-SKO Delgado v. Sadik, No. 1:2011cv00379 - Document 26 (E.D. Cal. 2011)

Court Description: FINDINGS and RECOMMENDATIONS recommending that 24 Plaintiff's motion for default judgment be GRANTED. Matter referred to Judge O'Neill; Objections to F&R due within twenty (20) days of service of this recommendation; signed by Magistrate Judge Sheila K. Oberto on 12/19/2011. (Timken, A)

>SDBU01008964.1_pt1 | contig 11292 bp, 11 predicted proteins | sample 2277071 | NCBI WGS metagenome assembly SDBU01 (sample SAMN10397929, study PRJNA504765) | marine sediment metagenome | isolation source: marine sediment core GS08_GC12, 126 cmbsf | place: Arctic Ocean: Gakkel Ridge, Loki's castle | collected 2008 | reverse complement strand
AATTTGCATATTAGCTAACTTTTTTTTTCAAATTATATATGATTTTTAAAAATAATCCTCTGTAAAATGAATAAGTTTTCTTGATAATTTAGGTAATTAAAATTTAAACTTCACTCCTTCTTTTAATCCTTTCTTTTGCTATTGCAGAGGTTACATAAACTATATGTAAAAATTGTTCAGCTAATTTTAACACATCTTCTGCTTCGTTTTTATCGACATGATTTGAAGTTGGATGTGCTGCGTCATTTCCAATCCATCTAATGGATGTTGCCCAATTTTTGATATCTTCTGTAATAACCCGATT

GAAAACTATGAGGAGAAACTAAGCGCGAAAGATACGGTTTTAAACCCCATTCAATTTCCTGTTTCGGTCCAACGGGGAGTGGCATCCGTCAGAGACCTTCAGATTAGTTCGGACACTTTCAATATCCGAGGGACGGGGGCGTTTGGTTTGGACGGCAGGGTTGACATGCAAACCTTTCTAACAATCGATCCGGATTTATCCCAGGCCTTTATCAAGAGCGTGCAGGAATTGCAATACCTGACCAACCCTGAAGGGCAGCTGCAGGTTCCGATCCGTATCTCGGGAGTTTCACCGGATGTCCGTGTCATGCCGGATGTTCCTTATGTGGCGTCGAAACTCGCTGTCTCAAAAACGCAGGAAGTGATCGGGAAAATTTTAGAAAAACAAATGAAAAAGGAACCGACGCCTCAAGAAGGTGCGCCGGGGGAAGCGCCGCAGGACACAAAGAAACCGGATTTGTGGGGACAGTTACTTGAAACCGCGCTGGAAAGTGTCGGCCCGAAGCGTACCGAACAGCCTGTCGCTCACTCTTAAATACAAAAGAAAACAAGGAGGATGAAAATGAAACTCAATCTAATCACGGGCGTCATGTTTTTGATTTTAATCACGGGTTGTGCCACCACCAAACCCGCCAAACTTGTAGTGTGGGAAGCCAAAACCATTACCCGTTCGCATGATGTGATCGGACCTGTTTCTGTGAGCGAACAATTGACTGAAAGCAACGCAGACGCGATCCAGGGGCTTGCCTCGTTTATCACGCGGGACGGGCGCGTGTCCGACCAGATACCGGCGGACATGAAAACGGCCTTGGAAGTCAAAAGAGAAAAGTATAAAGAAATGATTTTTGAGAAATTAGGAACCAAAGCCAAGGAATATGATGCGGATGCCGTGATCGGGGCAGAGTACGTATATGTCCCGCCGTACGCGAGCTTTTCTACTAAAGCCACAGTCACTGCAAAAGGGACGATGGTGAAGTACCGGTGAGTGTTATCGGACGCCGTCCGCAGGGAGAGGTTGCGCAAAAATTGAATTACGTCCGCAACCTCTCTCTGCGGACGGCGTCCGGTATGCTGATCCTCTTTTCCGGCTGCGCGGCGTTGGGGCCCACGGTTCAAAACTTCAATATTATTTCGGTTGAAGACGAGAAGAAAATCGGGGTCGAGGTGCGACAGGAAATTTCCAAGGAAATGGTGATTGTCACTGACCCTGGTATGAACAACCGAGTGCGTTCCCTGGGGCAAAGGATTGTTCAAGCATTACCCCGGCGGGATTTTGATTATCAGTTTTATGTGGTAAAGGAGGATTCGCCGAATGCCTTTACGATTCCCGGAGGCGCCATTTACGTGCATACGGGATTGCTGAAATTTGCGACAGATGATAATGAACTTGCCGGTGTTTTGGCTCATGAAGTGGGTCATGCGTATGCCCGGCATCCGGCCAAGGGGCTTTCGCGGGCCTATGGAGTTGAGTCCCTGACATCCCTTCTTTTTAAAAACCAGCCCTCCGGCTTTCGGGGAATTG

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-SKO Delgado v. Sadik Doc. 26 1 2 3 4 5 6 7 8 UNITED STATES DISTRICT COURT 9 EASTERN DISTRICT OF CALIFORNIA 10 11 DANIEL DELGADO, 12 13 CASE NO. 1:11-cv-00379-LJO-SKO Plaintiff, FINDINGS AND RECOMMENDATIONS THAT PLAINTIFF'S MOTION FOR DEFAULT JUDGMENT BE GRANTED v. 14 15 ALI SADIK; JUAN GALINDO, dba BUTLER MINI MART, (Docket No. 24) 16 Defendants. 17 OBJECTIONS DUE: 20 DAYS / 18 19 I. INTRODUCTION 20 On October 11, 2011, Plaintiff Daniel Delgado ("Plaintiff") filed a motion for default 21 judgment. (Doc. 24.) No opposition to Plaintiff's motion was filed. This matter was deemed 22 suitable for decision without oral argument pursuant to Local Rule 230(g), and the hearing set for 23 December 14, 2011, was VACATED. For the reasons set forth below, the Court RECOMMENDS 24 that Plaintiff's motion for default judgment BE GRANTED. 25 II. FACTUAL BACKGROUND 26 On March 4, 2011, Plaintiff filed a complaint pursuant to Title III of the Americans with 27 Disabilities Act ("ADA"), 42 U.S.C. §§ 12101-12213; the California Unruh Act, California Civil 28 Code § 51 et seq.; California Civil Code § 54 et seq.; and California Health & Safety Code § 19955. Dockets.Justia.com 1 (Doc. 2.) Plaintiff seeks statutory damages, prejudgment interest on the damages, costs of suit, 2 attorney's fees, and declaratory and injunctive relief. Plaintiff alleges that he is wheelchair bound 3 and the property that is the subject of this suit, Butler Mini Mart (the "Property"), presents numerous 4 architectural barriers that interfered with his ability to use and enjoy the goods, services, privileges, 5 and accommodations offered at the facility. (Doc. 2.) 6 Defendant Jan Galindo ("Galindo") was served on May 16, 2011, but failed to answer the 7 complaint. (See Doc. 10). Galindo's default was entered on August 1, 2011. (Doc. 16.) Defendant 8 Ali Sadik ("Sadik" or collectively "Defendants") was served on August 15, 2011 (Doc. 20), but failed 9 to answer the complaint and default was entered against Sadik on September 16, 2011. (Doc. 22.) 10 On October 11, 2011, Plaintiff filed a motion for default judgment which is currently pending 11 before the Court. 12 13 III. DISCUSSION A. Legal Standard 14 Federal Rule of Civil Procedure 55(b) permits a court-ordered default judgment following 15 the entry of default by the clerk of the court under Rule 55(a). It is within the sole discretion of the 16 court as to whether default judgment should be entered. See Aldabe v. Aldabe, 616 F.2d 1089, 1092 17 (9th Cir. 1980). A defendant's default by itself does not entitle a plaintiff to a court-ordered 18 judgment. See id. Instead, the Ninth Circuit has determined that a court should consider seven 19 discretionary factors, often referred to as the "Eitel factors," before rendering a decision on default 20 judgment. See Eitel v. McCool, 782 F.2d 1470, 1471-72 (9th Cir. 1986). The Eitel factors include 21 the following: (1) the possibility of prejudice to the plaintiff, (2) the merits of the plaintiff's 22 substantive claim, (3) the sufficiency of the complaint, (4) the sum of money at stake in the action, 23 (5) the possibility of a dispute concerning material facts, (6) whether the default was due to 24 excusable neglect, and (7) the strong policy underlying the Federal Rules of Civil Procedure favoring 25 decisions on the merits. See id. 26 A plaintiff is required to prove all damages sought in the complaint. See Televideo Sys., Inc. 27 v. Heidenthal, 826 F.2d 915, 917-18 (9th Cir. 1992). In addition, any relief sought may not be 28 different in kind from, or exceed in amount, what is demanded in the complaint. Fed. R. Civ. P. 2 1 54(c). If the facts necessary to determine the damages are not contained in the complaint, or are 2 legally insufficient, they will not be established by default. See Cripps v. Life Ins. Co. of N. Am., 980 3 F.2d 1261, 1267 (9th Cir. 1992). 4 Finally, once the court clerk enters a default, the well-pleaded factual allegations of the 5 complaint are taken as true, except for those allegations relating to damages. See Televideo Sys., 6 Inc., 826 F.2d at 917. 7 B. 8 Analysis 1. 9 The Eitel Factors Weigh In Favor of Default Judgment a. Prejudice to Plaintiff if Default Judgment not Granted 10 If default judgment is not entered, Plaintiff will effectively be denied a remedy until such 11 time as Defendants participate and make an appearance in the litigation – which may never occur. 12 Denying Plaintiff a means of recourse is, by itself, sufficient to meet the burden imposed by this 13 factor. See, e.g., Philip Morris, USA, Inc. v. Castworld Prods., Inc., 219 F.R.D. 494, 499 (C.D. Cal. 14 2003). 15 b. Merits of Plaintiff's Substantive Claims and the Sufficiency of the Complaint 16 17 The next relevant Eitel factors include an evaluation of the merits of the substantive claims 18 pled in the complaint as well as the general sufficiency of the complaint. In weighing these factors, 19 courts evaluate whether the complaint is sufficient to state a claim that supports the relief sought. 20 See Danning v.Lavine, 572 F.2d 1386, 1388 (9th Cir. 1978); see also DIRECTV, Inc. v. Huynh, 21 503 F.3d 847, 854 (9th Cir. 2007) ("[A] defendant is not held to admit facts that are not well-pleaded 22 or to admit conclusions of law.") (internal quotation marks omitted). 23 Title III of the ADA provides that "[n]o individual shall be discriminated against on the basis 24 of disability" in places of public accommodation. 42 U.S.C. § 12182(a). "Discrimination" is defined 25 as a failure to remove "barriers . . . where such removal is readily achievable." 26 § 12182(b)(2)(A)(iv); see also Chapman v. Pier 1 Imports (U.S.) Inc., 631 F.3d 939, 945 (9th Cir. 27 2011) (en banc). Where a barrier's removal is not "readily achievable," a public accommodation 28 must make its facilities available through "alternative methods if such methods are readily 3 Id. 1 achievable." 42 U.S.C. § 12182(b)(2)(A)(v). 2 "To prevail on a Title III discrimination claim, the plaintiff must show that (1) [he or she] is 3 disabled within the meaning of the ADA; (2) the defendant is a private entity that owns, leases, or 4 operates a place of public accommodation; and (3) the plaintiff was denied public accommodations 5 by the defendant because of her [or his] disability." Molski v. M.J. Cable, Inc., 481 F.3d 724, 730 6 (9th Cir. 2007). Further, "[t]o succeed on an ADA claim of discrimination on account of one's 7 disability due to an architectural barrier, the plaintiff must also prove that: (1) the existing facility 8 at the defendant's place of business presents an architectural barrier prohibited under the ADA, and 9 (2) the removal of the barrier is readily achievable." Parr v. L & L Drive-Inn Rest., 96 F. Supp. 2d 10 1065, 1085 (D. Haw. 2000). 11 According to the complaint, Plaintiff has been confined to a wheelchair for over 35 years and 12 is physically disabled as defined by the applicable California and United States laws. (Doc. 2, ¶ 8.) 13 The Property is a facility of public accommodation and functions as a retail store open to the public. 14 (Doc. 2, ¶ 9.) Plaintiff visited the Property on one occasion and alleges that Defendants failed to 15 provide barrier-free access to the store in the following ways: (1) the store is surrounded by curbs 16 and Plaintiff could not locate a ramp and was thus prevented from entering the facility in his 17 wheelchair; (2) parking spaces lack signage indicating which spaces are intended for access; (3) 18 parking and access aisles are improperly configured and contain excessive slopes; (4) the doors lack 19 proper hardware or exceed the allowable pressure to operate, and (5) the restroom provided lacks 20 signage and is not wheelchair accessible. (Doc. 2, ¶¶ 10-11.) Plaintiff alleges that the removal of 21 these architectural barriers is readily achievable. (Doc. 2, ¶ 19.) As these facts are taken as true 22 following the entry of default, Plaintiff has met his burden to state a prima facie Title III 23 discrimination claim. 24 California's Disabled Person's Act ("CDPA") provides that "individuals with disabilities or 25 medical conditions have the same right as the general public to the full and free use" of "public 26 places" and "shall be entitled to full and equal access" to "places to which the general public is 27 invited." Cal. Civ. Code §§ 54, 54.1. The CDPA incorporates by reference an individual's rights 28 under the ADA, and provides that a violation of the ADA constitutes a violation of the CDPA. Cal. 4 1 Civ. Code §§ 54(c), 54.1(d). Plaintiff sufficiently alleges that Defendants discriminated against him 2 by denying him full and equal access to the store; further, Plaintiff has sufficiently alleged a claim 3 under the ADA. (Doc. 2, ¶¶31-37.) 4 Pursuant to the Unruh Civil Rights Act, all persons are "entitled to the full and equal 5 accommodations, advantages, facilities, privileges, or services in all business establishments of every 6 kind whatsoever." Cal Civ. Code § 51(b). Additionally, no business establishment of any kind 7 whatsoever shall discriminate against any person in this state on account of disability. Cal. Civ. 8 Code § 51.5. The Unruh Act also incorporates an individual's rights under the ADA by reference, 9 such that a violation of the ADA also constitutes a violation of the Unruh Civil Rights Act. Cal. Civ. 10 Code § 51(f). Here, Plaintiff alleges that Defendants denied him full and equal accommodations, 11 advantages, facilities, privileges and services in a business establishment based on his disability. 12 (Doc. 2, ¶¶ 38-45.) Further, because Plaintiff's complaint properly alleges a prima facie claim under 13 the ADA, Plaintiff has also properly alleged facts establishing the necessary elements for an Unruh 14 Civil Rights Act claim. 15 Under the California Health and Safety Code § 19955, it is mandated that all public 16 accommodations constructed in California comply with the requirements of Government Code 17 § 4450. Pursuant to Section 4450, "all buildings, structures, sidewalks, curbs, and related facilities, 18 construed in this state by the use of state, county, or municipal funds, or the funds of any political 19 subdivision of the state shall be accessible to and usable by persons with disabilities." Cal. Gov't 20 Code § 4450. Additionally, non-exempt public accommodations constructed prior to July 1, 1970, 21 and later altered or structurally repaired, are required to comply with the same requirements of the 22 California Health and Safety Code. Cal. Health & Safety Code § 19959. 23 Plaintiff incorporates his allegations regarding the barriers he encountered at the Property. 24 Further, he alleges that the store is a public accommodation "constructed, altered, or repaired in a 25 manner that violates Part 5.5 of the Health and Safety Code or Government Code § 4450 (or both), 26 and that the Facility was not exempt under the Health and Safety Code § 19956." (Doc. 2, ¶ 49.) 27 Although largely boilerplate, this claim is sufficiently pled. See Loskot v. D & K Spirits, LLC, No. 28 2:10-cv-0684-WBS-DAD, 2011 WL 567364, at *3 (E.D. Cal. Feb. 15, 2011) (noting that, although 5 1 "plaintiff's complaint is largely boilerplate, it is sufficient to support the requested relief" under the 2 ADA for purposes of default judgment). 3 4 The complaint sufficiently states these causes of action and there appears to be merit to the substantive allegations. Therefore, these Eitel factors weigh in favor of default judgment. 5 6 c. Sum of Money at Stake The fourth Eitel factor, the sum of money at stake, weighs in favor of default judgment. 7 Default judgment is disfavored when a large amount of money is involved or is unreasonable in light 8 of the defendant's actions. See Truong Giang Corp. v. Twinstar Tea Corp., No. C 06-03594 JSW, 9 2007 WL 1545173, at *12 (N.D. Cal. May 29, 2007). Here, Plaintiff is seeking a default judgment 10 in the amount of $11,471.04 which includes attorney's fees and costs. This is not a particularly large 11 sum of money nor does it appear unreasonable in light of Defendants' actions. 12 d. Dispute Concerning Material Facts 13 With regard to this factor, no genuine issue of material fact is likely to exist because the 14 allegations in the complaint are taken as true, Televideo Sys., 826 F.2d at 917-18, and Defendants 15 have submitted nothing to contradict the well-pled allegations. Accordingly, this factor favors entry 16 of default judgment. 17 18 19 e. Default due to Excusable Neglect There is no evidence that Defendants' failure to participate in the litigation is due to excusable neglect. Thus, this factor weighs in favor of granting default judgment. 20 f. Strong Policy Favoring Decision on the Merits 21 This factor inherently weighs strongly against awarding default judgment in every case. In 22 the aggregate, however, this factor is outweighed when compared with the other applicable factors 23 that weigh in favor of granting default judgment. 24 2. 25 While analysis of the Eitel factors supports a default judgment, the Court also considers the 26 27 28 Terms of the Judgment and Proof of Damages proof of the damages and the terms of the judgment sought by Plaintiff. a. Injunctive and Declaratory Relief Plaintiff's complaint seeks an injunction requiring Defendants to make the following changes 6 1 and accommodations at the subject Property: (1) properly configure an accessible route within the 2 boundary of the facility to the accessible entrance; (2) properly configure and identify accessible 3 parking spaces and access aisles; (3) provide proper tow-away signage at the parking facilities; (4) fit 4 all accessible doors with accessible hardware; (5) ensure all accessible doors require no more than 5 5 pounds of pressure to operate; and (6) configure restrooms available to the public to be accessible 6 to persons with disabilities. As the factual allegations in the complaint are taken as true, Plaintiff 7 is entitled to injunctive relief as requested pursuant to both state and federal law. See Wander v. 8 Kaus, 304 F.3d 856, 858 (9th Cir. 2002) ("Damages are not recoverable under Title III of the ADA 9 – only injunctive relief is available for violations of Title III."). 10 b. Statutory Damages 11 The Unruh Civil Rights act provides for, among other things, a minimum statutory damages 12 amount of $4,000 per violation. Cal. Civ. Code § 52(a); Grove v. De La Cruz, 407 F. Supp. 2d 1126, 13 1133 (C.D. Cal. 2005) (the Unruh Act "provides for statutory damages up to a maximum of three 14 times the actual damages but no less than $4,000 for each instance of discrimination"). Plaintiff 15 asserts that he is entitled to $4,000 in statutory damages pursuant to the California Civil Code 16 § 52(a). 17 Plaintiff has sufficiently alleged facts indicating that he visited the Property on one occasion 18 and encountered barriers that interfered with his ability to use and enjoy the goods, services, 19 privileges, and accommodations offered at the Property. (Doc. 2, ¶¶ 10-11.) Thus, Plaintiff is 20 entitled to $4,000 in statutory damages. 21 c. Attorney's Fees and Costs of Litigation 22 Pursuant to 42 U.S.C. § 12205, a party that prevails on claims brought under the ADA may 23 recover reasonable attorney's fees and costs, in the court's discretion. The fee award is calculated 24 using the lodestar method whereby the hours reasonably spent in the litigation are multiplied by a 25 reasonable hourly rate. Ferland v. Conrad Credit Corp., 244 F.3d 1145, 1146-48 (9th Cir. 2001). 26 The Ninth Circuit has explained the lodestar approach as follows: 27 28 The lodestar/multiplier approach has two parts. First a court determines the "lodestar" amount by multiplying the number of hours reasonably expended on the litigation by a reasonably hourly rate. See D'Emanuele [v. Montgomery Ward & Co., 7 1 2 3 4 5 6 7 8 9 10 11 Inc., 904 F.2d 1379, 1383 (9th Cir. 1990)]; Hensley [v. Eckerhart, 461 U.S. 424,] 461 (1983). The party seeking an award of fees must submit evidence supporting the hours worked and the rates claimed. See Hensley, 461 U.S. at 433. A district court should exclude from the lodestar amount hours that are not reasonably expended because they are "excessive, redundant, or otherwise unnecessary." Id. at 434. Second, a court may adjust the lodestar upward or downward using a "multiplier" based on factors not subsumed in the initial calculation of the lodestar. [footnote omitted] See Blum v. Stenson, 465 U.S. 886, 898-901 (1984) (reversing upward multiplier based on factors subsumed in the lodestar determination); Hensley, 461 U.S. at 434 n. 9 (noting that courts may look at "results obtained" and other factors but should consider that many of these factors are subsumed in the lodestar calculation). The lodestar amount is presumptively the reasonable fee amount, and thus a multiplier may be used to adjust the lodestar amount upward or downward only in "'rare' and 'exceptional' cases, supported by both 'specific evidence' on the record and detailed findings by the lower courts" that the lodestar amount is unreasonably low or unreasonably high. See Pennsylvania v. Delaware Valley Citizens' Council for Clean Air, 478 U.S. 546, 565 (1986) (quoting Blum, 465 U.S. at 898-901); Blum, 465 U.S. at 897; D'Emanuele, 904 F.2d at 1384, 1386; Cunningham v. County of Los Angeles, 879 F.2d 481, 487 (9th Cir. 1989). Van Gerwin v. Guarantee Mut. Life Co., 214 F.3d 1041,1045 (9th Cir. 2000). 12 Here, Plaintiff seeks an award of $9,842.50 for the total billable time spent on the matter as 13 well as $1,628.54 in costs. (Doc. 24-1, 7:21-27.) Specifically, Plaintiff requests $8,347.50 for 23.85 14 hours of work expended by Ms. Tanya Moore, Esq. at an hourly rate of $350. Plaintiff also seeks 15 $1,495 for 13 hours spent by paralegal Marejka Sacks at an hourly rate of $115. 16 (i) Ms. Moore's Rate and Time Expended 17 With regard to the number of hours expended by Ms. Moore, the Court finds that the amounts 18 claimed by Plaintiff for certain tasks are reasonable and do not require any adjustments. After 19 analyzing the billing entries and time records submitted by Plaintiff's counsel, 23.85 hours billed by 20 Ms. Moore are reasonable. 21 With regard to the hourly rate to be charged, courts generally calculate these rates according 22 to the prevailing market rates in the relevant legal community. Blum, 465 U.S. at 895. In general, 23 courts utilize the rates of attorneys practicing in the forum district, here, the Eastern District of 24 California, Fresno. Gates v. Deukmejian, 987 F.2d 1392, 1405 (1993); Davis v. Mason Cnty., 927 25 F.2d 1473, 1488 (9th Cir. 1991). The fee applicant bears the burden of producing sufficient evidence 26 that the requested rates are "in line with those prevailing in the community for similar services by 27 lawyers of reasonably comparable skill, experience, and reputation." Blum, 465 U.S. at 895 n.11. 28 8 1 Plaintiff asserts that Ms. Moore has specialized in representing plaintiffs in disability actions 2 for the past two and one-half years. (Doc. 24-1, 6:27-28.) Ms. Moore states in her declaration that 3 she has filed and successfully prosecuted over 200 civil rights actions, she has handled numerous 4 litigation matters through trial, and has been practicing law for twelve years. (Doc. 24-4, ¶¶ 2-3.) 5 Plaintiff asserts that $350 per hour has been found reasonable for an attorney with comparable 6 experience to Ms. Moore in similar cases. (Doc. 24-1, 7:1-10.) Specifically, Plaintiff cites Luna v. 7 Hoa Trung Vo, No. CV F 08-1962-AWI-SMS, 2011 WL 2078004 (E.D. Cal. May 25, 2011) and 8 contends that, in Luna, the court found $350 was a reasonable hourly rate for an attorney with 9 comparable experience to Ms. Moore. 10 In Luna, the court determined that a reasonable hourly rate for an attorney in the Fresno area 11 with more than 40 years of experience was $375 per hour. Id. at * 5. Further, with regard to two 12 associate attorneys, one having twenty years of litigation experience and the other having ten years 13 of litigation experience, the court held that "the Fresno area market would not support the rates 14 requested," and found that a rate of $315 per hour and $295, respectively, were appropriate and 15 within the range of prevailing rates for this community. Id. 16 In this case, while Ms. Moore has twelve years of experience and she has specialized in the 17 last two and a half years in disability cases, a rate of $350, like the court observed in Luna, is not 18 supported in the Fresno area market. Rather, in light of the rationale offered by Luna, the court finds 19 that a reasonable hourly rate of $300 is appropriate. Further, other than citing two cases in the 20 Fresno division of the Eastern District, Plaintiff has provided no other evidence indicating that an 21 hourly rate of $350 is warranted, particularly where, as in Luna, an attorney with nearly four times 22 the amount of experience as Ms. Moore was assigned an hourly rate of $375. 23 (ii) Paralegal Rate and Time Expended 24 The Court finds that the 13 hours expended by paralegal Marejka Sacks was reasonable, and 25 there is no reason to reduce the hours requested.1 Plaintiff asserts that courts, specifically in Luna, 26 1 27 28 The billing statement delineates between work performed by Marejka Sacks and time expended by a legal secretary. (Doc. 24-4, ¶ 4.) Only the work delineated "MS Time" has been calculated for purposes of Plaintiff's request for fees for paralegal time. One apparent typographical error does appear in the billing statement which is noteworthy. On "07/21/2011," a billing entry indicates that over 15 hours of secretarial time was spent on that day calendaring a 9 1 have found hourly rates from $100 to $165 for paralegal work to be reasonable. (Doc. 24-1, 7:11- 2 15.) In Luna, the court found $165 and $100 to be reasonable hourly rates for the time attributable 3 to the work of two paralegals. Luna, 2011 WL 2078004, at *6. As determined by Luna, this rate 4 appears to be reasonable in the Fresno area. Thus, the Court recommends that Plaintiff be awarded 5 13 hours of paralegal time expended at an hourly rate of $115 for a total of $1,495.00. 6 (iii) Litigation Expenses and Costs 7 Plaintiff may also recover, as part of the award of fees, litigation expenses pursuant to 8 42 U.S.C. § 2205. The term "litigation expenses" in Section 12205 has been interpreted to include 9 "the same out-of-pocket expenses that are recoverable under 42 U.S.C. § 1988." Robbins v. 10 Scholastic Book Fairs, 928 F. Supp. 1027, 1037 (D. Or. 1996). Under Section 1988, Plaintiff may 11 recover those out-of-pocket expenses that "would normally be charged to a fee paying client." 12 Harris v. Marhoefer, 24 F.3d 16, 19 (9th Cir. 1994). 13 Plaintiff seeks a total of $1,628.54 in costs and litigation expenses. The largest component 14 of the expenses is a one-hour Lexis research fee of $1,148.00 billed on May 31, 2011. (Doc. 24-5, 15 p. 3.) Notably, counsel did not bill for time spent actually performing the research on the date the 16 fee was recorded.2 The Ninth Circuit has not yet addressed whether computer research fees are 17 recoverable as a component of costs. Some courts have determined that computerized legal research 18 is a component that must be included in an attorney's hourly rate as overhead; thus, computerized 19 research fees are not separately recoverable as costs. In re Media Vision Tech. Sec. Litig., 913 F. 20 Supp. 1362, 1370 (N.D. Cal. 1996); Leftwich v. Harris-Stowe State College, 702 F.2d 686, 695 (8th 21 Cir. 1983). The Third Circuit, however, concluded in Wehr v. Burroughs Corp., 619 F.2d 276, 285 22 (3d Cir. 1980) that the district court's refusal of an award of costs for computer-aided legal research 23 24 25 26 single order. (Doc. 24-5, p. 3.) Ms. Moore's declaration sets forth that secretarial time for this matter amounted to $1,901.70, which includes the 07/21/2011 billing entry for 15 hours of calendaring. (Doc. 24-4, ¶ 4.) W hile Plaintiff does not seek compensation for secretarial time expended and thus this time entry is not relevant to Plaintiff's request for fees, it has bearing on the accuracy of the billing statement in general and the closeness with which the billing entries were reviewed. 2 27 28 Counsel presents other billing entries for Lexis research, where attorney time, as opposed to Lexis charges were billed. The M ay 31, 2011, Lexis research billing charge appears to be billed in addition to the time counsel spent actually performing searches. (See Doc. 24-5, p. 1-2 ("02/28/2011" billing entry for "Research: Research Lexis, ParcelQuest, etc."; "05/17/2011" billing entry for "Research: Additional research re whereabouts fo Sadik").) 10 1 was incorrect. The court noted that "[u]se of computer-aided legal research such as [Lexis], or 2 [Westlaw], or similar system is certainly reasonable, if not essential, in contemporary legal practice." 3 Id. On the other hand, the Seventh Circuit has reasoned that computerized research fees should be 4 treated as attorney fees because the computer reduces the number of hours spent researching: 5 6 7 The added cost of computerized research is normally matched with a corresponding reduction in the amount of time an attorney must spend researching. Therefore, we see no difference between a situation where an attorney researches manually and bills only the time spent and a situation where the attorney does the research on a computer and bills for both the time and the computer fee. In both cases total costs are attorney fees and may not be recoverable as "costs." 8 Haroco, Inc. v. Am. Nat'l Bank & Trust Co. of Chi., 38 F.3d 1429, 1440-41 (7th Cir. 1994). The 9 Central District issued a decision in Cairns finding the Seventh Circuit's reasoning persuasive in 10 awarding computerized search fees as part of attorney's fees, but noted that "Westlaw charges are 11 not an exact substitute for an attorney's hourly rate." Cairns v. Franklin Mint Co., 115 F. Supp. 2d 12 1185, 1189 (C.D. Cal. 2000). "Moreover, some part of Westlaw's charges must be considered 13 overhead, if for no other reason than the fact that law firms do not charge clients for law books." 14 Cairns, 115 F. Supp. 2d at 1189. 15 Courts in this district have awarded computerized search charges as costs. See, e.g., B & H 16 Mfg. Co., Inc. v. Lyn E. Bright, No. CVF01-6619-AWI-LJO, 2006 WL 547975, at *16 (E.D. Cal. 17 Mar. 3, 2006). The reasoning presented in Cairns, however, persuades the Court that some of the 18 Lexis charges billed here should be considered overhead expenses regardless of how computerized 19 search charges are categorized. Additionally, the line-item in the billing statement does not provide 20 any evidence what particular searches were performed or how the total research cost of $1,148 was 21 tallied. Instead, the cost is included in the billing sheet as a single entry indicating 1.0 of time as a 22 "Lexis Research Fee" amounting to $1,148 without any supporting invoice or other Lexis statement 23 establishing how the cost was calculated. (Doc. 24-5, p. 3.) See B & H Mfg. Co., Inc., 2006 WL 24 547975, at *16 (determining that failure to indicate how research costs on Westlaw were calculated 25 justified a reduction in the award for computerized search fees).3 To account for these issues, the 26 27 28 3 The Court is also skeptical of the billing statement as a sufficient proffer of evidence of such a large Lexis research charge in light of the significant error (or clearly unreasonable time expenditure) in the billing statement as footnoted above at page 9. 11 1 Court finds that the computer research fee must be reduced by one-half for a total of $574. The 2 remainder of the costs appears compensable, and the Court recommends that Plaintiff be awarded 3 costs in the amount of $1,054.54. 4 5 6 IV. RECOMMENDATION Based on consideration of the declarations, pleadings, and exhibits to the present motion, the Court RECOMMENDS that: 7 1. Plaintiff's motion for default judgment should be GRANTED; 8 2. Judgment be entered in Plaintiff's favor and against Defendants Ali Sadik and Juan 9 10 Galindo dba Butler Mini Mart; 3. 11 Defendants be found and declared to be in violation of the Americans with Disabilities Act; 12 4. Plaintiff be awarded statutory damages in the amount of $4,000; 13 5. Plaintiff be granted an injunction requiring Defendants to provide readily achievable 14 property alterations at the facility, Butler Mini Mart, located at 3804 East Butler 15 Avenue, Fresno, California, in accordance with the Americans with Disabilities Act 16 of 1990 and the Americans With Disabilities Act Accessibility Guidelines contained 17 in 28 C.F.R. Part 36 that consist of: 18 a. 19 A properly configured accessible route within the boundary of the facility to the accessible entrance; 20 b. 21 Properly configured and identified accessible parking spaces and access aisles; 22 c. Proper tow-away signage installed at the parking facility; 23 d. All accessible doors fitted with accessible hardware; 24 e. All accessible doors to require no more than 5 pounds of pressure to operate; 25 and 26 f. 27 28 Configuration of restrooms that are available to the public so that they are accessible to persons with disabilities; and 6. Plaintiff be awarded attorney's fees in the amount of $7,155.00 (23.85 hours x $300 12 1 per hour), paralegal fees in the amount of $1,495.00 (13 hours x $115 per hour), and 2 costs of suit in the amount of $1,054.54, for a total amount of $9,704.54. 3 These findings and recommendations are submitted to the district judge assigned to this 4 action, pursuant to 28 U.S.C. § 636(b)(1)(B) and this Court's Local Rule 304. Within twenty (20) 5 days of service of this recommendation, any party may file written objections to these findings and 6 recommendations with the Court and serve a copy on all parties. Such a document should be 7 captioned "Objections to Magistrate Judge's Findings and Recommendations." The district judge 8 will review the magistrate judge's findings and recommendations pursuant to 28 U.S.C. 9 § 636(b)(1)(C). The parties are advised that failure to file objections within the specified time may 10 waive the right to appeal the district judge's order. Martinez v. Ylst, 951 F.2d 1153 (9th Cir. 1991). 11 12 IT IS SO ORDERED. 13 Dated: ie14hj December 19, 2011 /s/ Sheila K. Oberto UNITED STATES MAGISTRATE JUDGE 14 15 16 17 18 19 20 21 22 23 24 25 26 27 28 13